What to read from around the Web for the week of Jan. 4.

The Radical Power of the “Spinster” Figure: Slate’s Reading List

The Radical Power of the “Spinster” Figure: Slate’s Reading List

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Jan. 7 2016 4:45 PM

The Reading List

Stories we liked from around the Web for the week of Jan. 4.


Image by Slate. Illustration by Ken Niimura.

Reading List is a curated list of great pieces from around the Web from Slate editors and writers, just for Slate Plus members. Here are our favorite stories for the week of Jan. 4:

This Drug Can Reverse Heroin Overdoses—& It’s Now Over The Counter” by Sarah Jacoby, Refinery 29
Though one doctor said that the feeling of taking Naloxone, a drug used to treat heroin overdoses, is “only slightly better than death,” this piece makes the case for why the treatment is important. Addicts can make changes in their lives and contribute to society, but only if they’re still alive to try. The first-person overdose accounts in this piece will make you wish that every addict had access to it. —Lily Hay Newman, staff writer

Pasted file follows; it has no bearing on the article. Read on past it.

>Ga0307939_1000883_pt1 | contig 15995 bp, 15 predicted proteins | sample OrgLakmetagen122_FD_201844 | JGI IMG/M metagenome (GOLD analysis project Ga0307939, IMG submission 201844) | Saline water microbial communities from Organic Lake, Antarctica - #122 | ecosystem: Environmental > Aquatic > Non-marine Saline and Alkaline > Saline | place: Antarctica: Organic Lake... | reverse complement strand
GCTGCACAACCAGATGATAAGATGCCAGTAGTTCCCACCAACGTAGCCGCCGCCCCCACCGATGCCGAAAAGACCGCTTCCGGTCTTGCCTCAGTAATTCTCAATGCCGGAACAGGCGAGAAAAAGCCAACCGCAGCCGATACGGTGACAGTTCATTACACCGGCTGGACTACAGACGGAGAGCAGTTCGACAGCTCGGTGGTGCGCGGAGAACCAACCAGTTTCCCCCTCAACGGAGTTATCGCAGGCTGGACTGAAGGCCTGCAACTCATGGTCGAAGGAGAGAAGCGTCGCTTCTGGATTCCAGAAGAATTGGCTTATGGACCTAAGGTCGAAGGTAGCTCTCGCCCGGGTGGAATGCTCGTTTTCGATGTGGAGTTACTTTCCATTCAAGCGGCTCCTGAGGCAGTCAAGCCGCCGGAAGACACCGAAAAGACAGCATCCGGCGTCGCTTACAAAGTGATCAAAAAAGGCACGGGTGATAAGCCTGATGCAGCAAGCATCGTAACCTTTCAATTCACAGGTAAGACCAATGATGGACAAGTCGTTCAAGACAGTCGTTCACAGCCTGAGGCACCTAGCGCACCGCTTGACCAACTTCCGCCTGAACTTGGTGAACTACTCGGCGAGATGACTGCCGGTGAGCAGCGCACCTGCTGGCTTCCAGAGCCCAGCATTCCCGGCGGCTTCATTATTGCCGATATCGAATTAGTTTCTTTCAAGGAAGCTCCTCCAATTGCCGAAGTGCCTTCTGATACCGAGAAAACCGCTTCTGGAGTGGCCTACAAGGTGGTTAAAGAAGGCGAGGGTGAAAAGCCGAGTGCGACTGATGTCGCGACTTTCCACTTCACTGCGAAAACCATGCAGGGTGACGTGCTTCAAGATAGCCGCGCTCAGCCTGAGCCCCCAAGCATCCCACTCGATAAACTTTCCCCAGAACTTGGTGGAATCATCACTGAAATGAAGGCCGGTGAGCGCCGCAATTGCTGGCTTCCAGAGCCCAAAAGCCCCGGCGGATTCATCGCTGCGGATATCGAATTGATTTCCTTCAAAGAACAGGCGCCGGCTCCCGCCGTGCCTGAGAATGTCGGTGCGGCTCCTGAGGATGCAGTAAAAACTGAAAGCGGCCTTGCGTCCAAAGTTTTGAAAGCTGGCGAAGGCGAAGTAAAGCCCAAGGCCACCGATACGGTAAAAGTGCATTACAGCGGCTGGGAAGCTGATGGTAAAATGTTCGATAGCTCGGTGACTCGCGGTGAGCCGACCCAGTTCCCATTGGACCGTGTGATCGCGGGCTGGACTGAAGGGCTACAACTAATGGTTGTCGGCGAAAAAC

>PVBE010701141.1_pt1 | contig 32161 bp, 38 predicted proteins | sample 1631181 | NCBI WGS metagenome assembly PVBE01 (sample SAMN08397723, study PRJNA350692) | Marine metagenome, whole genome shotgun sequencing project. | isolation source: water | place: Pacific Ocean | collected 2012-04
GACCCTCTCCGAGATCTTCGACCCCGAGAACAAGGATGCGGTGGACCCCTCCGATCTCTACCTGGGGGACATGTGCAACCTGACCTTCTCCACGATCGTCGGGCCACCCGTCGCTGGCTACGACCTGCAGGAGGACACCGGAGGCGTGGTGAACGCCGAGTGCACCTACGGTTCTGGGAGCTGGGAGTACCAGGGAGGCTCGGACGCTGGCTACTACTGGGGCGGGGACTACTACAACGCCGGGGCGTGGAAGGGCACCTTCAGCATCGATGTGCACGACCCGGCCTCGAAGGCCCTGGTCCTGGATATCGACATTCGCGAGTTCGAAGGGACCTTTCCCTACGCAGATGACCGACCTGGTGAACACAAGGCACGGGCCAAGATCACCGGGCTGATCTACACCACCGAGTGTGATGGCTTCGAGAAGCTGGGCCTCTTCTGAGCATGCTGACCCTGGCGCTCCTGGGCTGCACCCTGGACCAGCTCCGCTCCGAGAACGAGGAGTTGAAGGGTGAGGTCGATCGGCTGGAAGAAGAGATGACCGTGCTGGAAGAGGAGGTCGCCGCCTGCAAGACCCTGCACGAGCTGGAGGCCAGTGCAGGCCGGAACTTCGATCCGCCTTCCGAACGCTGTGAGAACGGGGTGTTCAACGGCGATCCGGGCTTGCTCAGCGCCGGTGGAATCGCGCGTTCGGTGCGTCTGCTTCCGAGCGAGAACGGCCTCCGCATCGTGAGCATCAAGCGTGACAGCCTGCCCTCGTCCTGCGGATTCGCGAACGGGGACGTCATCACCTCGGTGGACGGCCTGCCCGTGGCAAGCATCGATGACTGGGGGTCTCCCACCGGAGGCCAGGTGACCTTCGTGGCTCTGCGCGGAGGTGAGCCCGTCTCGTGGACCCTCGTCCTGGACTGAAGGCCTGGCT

On Being Ugly” by Fran Hoepfner, Medium
This very odd, very touching personal essay, by a Clickhole editorial assistant, tells a lot of stories at once: of being the only woman invited to a bachelor party; of feeling ugly; of buying shirts. It’s offhandedly written, an essay full of throwaway lines that somehow add up to something quite emotional. It’s also extremely funny. —Dan Kois, culture editor

On Spinsters” by Briallen Hopper, Los Angeles Review of Books
I’m late to this review of Kate Bolick’s Spinster, which came out in the Los Angeles Review of Books in July and resurfaced on a Longreads “Best of 2015” list in December. But I can’t sufficiently recommend this beautifully written piece about the radical power of the “spinster” figure, who represents the value of non-normative love and community, sometimes at her own peril. —Nora Caplan-Bricker, contributing writer

And from Twitter:

—“If you want to know where your tax dollars go and what your government spends, here are the numbers,” says John Dickerson, linking to a set of infographics prepared by the Congressional Budget Office.

—Leon Neyfakh recommends this “great piece” about prison programs designed to get people out of long-term solitary confinement.

—Melinda Wenner Moyer tweets: “This excellent piece by Christie Aschwanden explores why claims in nutrition are often spurious.”

—He’s probably being a little hyperbolic, but Stephen Metcalf really did call this ranking, of “The Best Rapper Alive, Every Year Since 1979,” “the best thing I ever read.”